Parish Summary: Chedgrave

This Parish Summary is an overview of the large amount of information held for the parish, and only selected examples of sites and finds in each period are given. It has been beyond the scope of the project to carry out detailed research into the historical background, documents, maps or other sources, but we hope that the Parish Summaries will encourage users to refer to the detailed records, and to consult the bibliographical sources referred to below. Feedback and any corrections are welcomed by email to

Chedgrave is a small parish in south Norfolk, several miles southeast of Norwich. The south boundary of the parish is formed by the old course of the River Chet (named after the village) and this old boundary separated Chedgrave village from Loddon. The name of the village is Old English is translated as pit or grove of a man called Ceatta. The village is recorded in the Domesday Book where it is recorded that Thored and Leofric held some of the land, including woodland, two mills and 200 sheep, before 1066. The modern settlement has grown since the 19th century and is concentrated at Chedgrave. Langley House is located to the northwest of the parish. 

Drawing of pieces of Neolithic pottery found at Chedgrave.

Pieces of Neolithic pottery found at Chedgrave. (© NCC)

The prehistoric archaeology is scattered through the parish. The earliest find is a Palaeolithic axehead (NHER 10362) from the grounds of Langley Hall. A Neolithic axehead (NHER 32000) and a possible Neolithic cremation (NHER 1038) and pieces of Neolithic pottery were excavated during development of the Loddon bypass. A later Bronze Age pot (NHER 10526) and a complete Beaker period pot (NHER 10525) were found and broken during the building of the sewers for Hillside in the 1960s. A prehistoric flint knife (NHER 19007) has also been recovered. This is evidence for prehistoric activity in the area but it is difficult to characterise this activity.

Although no prehistoric sites have been identified there is clear evidence for Roman activity in the parish from aerial photographs. To the east of the parish a playing card shaped cropmark can be seen. This is probably a Roman temporary or marching camp (NHER 36358). Other cropmarks at the same site may also be later Roman enclosures and field boundaries (NHER 36358). A Roman brooch (NHER 24003) has been found here. At a second site further possible Roman field systems (NHER 18331) can be seen and several Roman coins (NHER 18331) have been found.

The only remains recorded from the Saxon period were excavated at All Saints’ Church (NHER 10526). Here the foundations of a Saxon round tower and several Late Saxon skeletons were uncovered during excavations. This corroborates the Domesday Book that recorded the village as having a church. The lack of Saxon archaeology does not necessarily relate to lack of activity as several landowners and two mills are recorded in the survey.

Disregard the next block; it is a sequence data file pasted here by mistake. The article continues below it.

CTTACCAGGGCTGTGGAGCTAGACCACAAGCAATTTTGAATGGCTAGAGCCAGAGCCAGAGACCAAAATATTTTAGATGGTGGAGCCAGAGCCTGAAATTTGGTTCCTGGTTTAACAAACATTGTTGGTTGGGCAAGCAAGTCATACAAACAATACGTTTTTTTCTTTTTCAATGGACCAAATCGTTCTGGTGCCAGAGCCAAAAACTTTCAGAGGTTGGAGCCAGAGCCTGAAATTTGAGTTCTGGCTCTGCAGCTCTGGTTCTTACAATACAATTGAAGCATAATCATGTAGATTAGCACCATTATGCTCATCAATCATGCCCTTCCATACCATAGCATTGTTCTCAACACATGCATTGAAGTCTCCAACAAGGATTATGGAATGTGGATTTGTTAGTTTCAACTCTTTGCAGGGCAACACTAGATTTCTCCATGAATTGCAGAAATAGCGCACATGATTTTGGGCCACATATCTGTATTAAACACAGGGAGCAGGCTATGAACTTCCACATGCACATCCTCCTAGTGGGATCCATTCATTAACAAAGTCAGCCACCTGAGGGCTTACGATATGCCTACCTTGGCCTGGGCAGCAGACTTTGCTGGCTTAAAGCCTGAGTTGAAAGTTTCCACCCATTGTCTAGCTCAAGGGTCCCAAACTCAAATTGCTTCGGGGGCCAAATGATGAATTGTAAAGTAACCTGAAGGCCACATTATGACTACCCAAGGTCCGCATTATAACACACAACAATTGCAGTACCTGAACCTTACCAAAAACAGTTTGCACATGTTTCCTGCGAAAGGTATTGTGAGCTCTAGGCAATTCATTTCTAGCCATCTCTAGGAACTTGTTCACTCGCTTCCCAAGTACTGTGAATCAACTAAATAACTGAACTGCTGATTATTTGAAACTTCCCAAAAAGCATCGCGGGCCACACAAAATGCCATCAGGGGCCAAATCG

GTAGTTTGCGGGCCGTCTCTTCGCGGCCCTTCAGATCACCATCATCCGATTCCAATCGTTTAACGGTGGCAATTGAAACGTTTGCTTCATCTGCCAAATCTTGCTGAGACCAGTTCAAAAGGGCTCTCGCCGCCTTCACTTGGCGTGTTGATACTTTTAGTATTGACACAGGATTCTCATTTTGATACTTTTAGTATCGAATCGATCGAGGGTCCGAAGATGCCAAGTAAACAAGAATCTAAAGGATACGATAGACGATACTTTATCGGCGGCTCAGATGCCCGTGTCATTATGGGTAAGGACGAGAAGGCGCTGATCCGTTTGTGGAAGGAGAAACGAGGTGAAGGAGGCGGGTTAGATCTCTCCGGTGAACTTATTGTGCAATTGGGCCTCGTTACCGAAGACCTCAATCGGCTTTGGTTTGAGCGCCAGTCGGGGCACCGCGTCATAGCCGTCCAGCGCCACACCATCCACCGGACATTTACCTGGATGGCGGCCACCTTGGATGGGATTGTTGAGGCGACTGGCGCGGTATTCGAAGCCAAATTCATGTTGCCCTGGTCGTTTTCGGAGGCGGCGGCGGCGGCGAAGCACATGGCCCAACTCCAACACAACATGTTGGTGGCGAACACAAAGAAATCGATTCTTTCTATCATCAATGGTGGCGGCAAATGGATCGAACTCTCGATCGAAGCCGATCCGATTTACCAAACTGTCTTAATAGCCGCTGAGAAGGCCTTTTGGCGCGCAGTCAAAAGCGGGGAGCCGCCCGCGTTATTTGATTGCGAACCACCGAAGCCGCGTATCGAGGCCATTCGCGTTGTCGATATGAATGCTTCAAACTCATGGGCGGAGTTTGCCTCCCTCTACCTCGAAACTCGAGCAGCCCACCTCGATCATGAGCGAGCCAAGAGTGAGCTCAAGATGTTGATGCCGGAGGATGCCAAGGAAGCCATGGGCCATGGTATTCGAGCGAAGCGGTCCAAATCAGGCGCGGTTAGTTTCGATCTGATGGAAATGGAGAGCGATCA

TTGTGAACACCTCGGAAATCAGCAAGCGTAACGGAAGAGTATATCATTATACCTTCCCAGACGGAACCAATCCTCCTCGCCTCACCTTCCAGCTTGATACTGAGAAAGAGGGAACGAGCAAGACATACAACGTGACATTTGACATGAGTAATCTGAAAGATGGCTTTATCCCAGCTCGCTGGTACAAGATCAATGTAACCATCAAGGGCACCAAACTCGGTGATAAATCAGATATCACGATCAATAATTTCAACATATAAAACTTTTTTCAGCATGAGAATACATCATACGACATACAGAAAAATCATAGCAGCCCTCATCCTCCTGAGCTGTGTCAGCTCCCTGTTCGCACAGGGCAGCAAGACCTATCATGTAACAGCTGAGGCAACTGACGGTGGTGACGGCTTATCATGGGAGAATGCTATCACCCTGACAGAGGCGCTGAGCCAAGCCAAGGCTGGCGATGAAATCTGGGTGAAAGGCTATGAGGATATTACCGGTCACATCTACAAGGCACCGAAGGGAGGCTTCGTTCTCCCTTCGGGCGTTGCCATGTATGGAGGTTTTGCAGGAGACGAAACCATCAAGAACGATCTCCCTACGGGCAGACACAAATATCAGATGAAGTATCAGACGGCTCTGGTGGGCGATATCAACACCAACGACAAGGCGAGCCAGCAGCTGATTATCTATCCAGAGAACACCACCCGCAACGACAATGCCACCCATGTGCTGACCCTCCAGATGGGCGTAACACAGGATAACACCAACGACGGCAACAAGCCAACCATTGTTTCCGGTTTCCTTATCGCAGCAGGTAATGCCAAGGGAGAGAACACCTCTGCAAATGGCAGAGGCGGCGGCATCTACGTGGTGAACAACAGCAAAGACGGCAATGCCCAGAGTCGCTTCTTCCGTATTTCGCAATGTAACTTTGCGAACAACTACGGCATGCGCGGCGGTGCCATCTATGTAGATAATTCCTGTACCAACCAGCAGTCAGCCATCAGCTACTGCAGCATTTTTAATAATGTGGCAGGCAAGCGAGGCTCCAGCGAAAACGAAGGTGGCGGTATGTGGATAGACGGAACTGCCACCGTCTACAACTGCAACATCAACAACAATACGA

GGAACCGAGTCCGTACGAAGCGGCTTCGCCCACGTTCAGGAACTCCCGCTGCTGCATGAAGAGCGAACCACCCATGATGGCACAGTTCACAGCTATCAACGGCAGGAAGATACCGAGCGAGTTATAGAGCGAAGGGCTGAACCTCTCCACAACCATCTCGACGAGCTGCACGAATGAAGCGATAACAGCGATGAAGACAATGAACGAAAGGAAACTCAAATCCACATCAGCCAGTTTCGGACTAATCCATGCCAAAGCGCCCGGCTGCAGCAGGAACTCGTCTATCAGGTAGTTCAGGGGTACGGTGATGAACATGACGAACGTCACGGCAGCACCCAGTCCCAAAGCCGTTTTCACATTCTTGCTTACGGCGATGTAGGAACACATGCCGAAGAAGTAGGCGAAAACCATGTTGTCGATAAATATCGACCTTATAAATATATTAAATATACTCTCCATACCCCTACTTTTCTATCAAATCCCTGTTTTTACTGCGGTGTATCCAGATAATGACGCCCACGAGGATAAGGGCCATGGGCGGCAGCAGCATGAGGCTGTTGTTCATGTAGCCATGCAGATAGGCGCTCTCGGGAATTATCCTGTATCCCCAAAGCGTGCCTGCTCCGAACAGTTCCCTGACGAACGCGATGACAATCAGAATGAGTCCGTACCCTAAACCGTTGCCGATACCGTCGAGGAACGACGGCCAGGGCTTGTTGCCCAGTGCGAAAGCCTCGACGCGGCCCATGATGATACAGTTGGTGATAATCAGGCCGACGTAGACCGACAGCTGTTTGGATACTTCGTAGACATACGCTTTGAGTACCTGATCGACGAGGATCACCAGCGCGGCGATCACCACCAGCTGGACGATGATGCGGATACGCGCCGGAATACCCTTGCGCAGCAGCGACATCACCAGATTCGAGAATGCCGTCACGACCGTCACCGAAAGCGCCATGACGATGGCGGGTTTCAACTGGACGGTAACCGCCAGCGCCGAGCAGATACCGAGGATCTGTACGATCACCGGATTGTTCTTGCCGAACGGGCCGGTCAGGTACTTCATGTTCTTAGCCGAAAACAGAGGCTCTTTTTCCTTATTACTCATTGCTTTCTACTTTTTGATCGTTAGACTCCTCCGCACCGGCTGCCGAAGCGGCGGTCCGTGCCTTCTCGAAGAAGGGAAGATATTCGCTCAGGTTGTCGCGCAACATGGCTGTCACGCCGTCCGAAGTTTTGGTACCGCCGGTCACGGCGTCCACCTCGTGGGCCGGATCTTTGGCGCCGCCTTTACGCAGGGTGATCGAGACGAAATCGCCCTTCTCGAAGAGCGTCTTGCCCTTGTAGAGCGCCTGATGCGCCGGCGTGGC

Photograph of The Old Rectory, Chedgrave.

The Old Rectory, Chedgrave. (© NCC)

There is more evidence for activity in the medieval period when the church was rebuilt in the 12th century. The Old Rectory is a medieval hall house (NHER 13865) with later additions and it is said that Norfolk’s richest weaver lived here at one time. It seems that sheep and wool were still a source of wealth for the parish. During the medieval period Langley Park was a deer park (NHER 30467). In addition to these monuments metal detecting has recovered a medieval lamp hanger (NHER 18331) and a medieval doorframe, quern and millstone (NHER 18403) were found in a garden. 

Photograph of the Chedgrave gate to Langley Park.

The Chedgrave Gate to Langley Hall. (© NCC)

Langley Hall (NHER 10362) was built in 1740 incorporating an earlier house and Langley Park (NHER 30467) was first laid out in 1736. The grand entranceway, Chedgrave Gate (NHER 13864), is guarded by two symmetrical brick lodges built in 1784 decorated with engraved heraldic shields with the motto TOUJOURS FIDELE (always faithful). These are linked by a brick arch and a pair of curved iron gates. Several other post medieval buildings (NHER 13468 and 18403) also survive in the village itself. Continuing the woollen theme a post medieval cloth seal (NHER 18331) with the coat of arms was found in the parish by a metal detectorist. A coin of William III (NHER 37550) has also been found in a garden in Chedgrave.

The parish has been in constant occupation since the prehistoric period and although the archaeological record is not large it represents clear evidence for activity from the Palaeolithic onwards.

Megan Dennis (NLA), 15th September 2005.


Further Reading

Brown, P. (ed.), 1984. Domesday Book, 33 Norfolk, Part I and Part II (Chichester, Philimore)

Hoffman, R., 2004. ‘Roll of Honour – Norfolk – Chedgrave’. Available: Accessed 14 February 2006.

Knott, S., 2004. ‘All Saints Chedgrave’. Available: Accessed 14 February 2006.

Mills, A.D., 1998. Dictionary of English Place Names (Oxford, Oxford University Press)

Rye, J., 2000. A Popular Guide to Norfolk Place-names (Dereham,The Larks Press)


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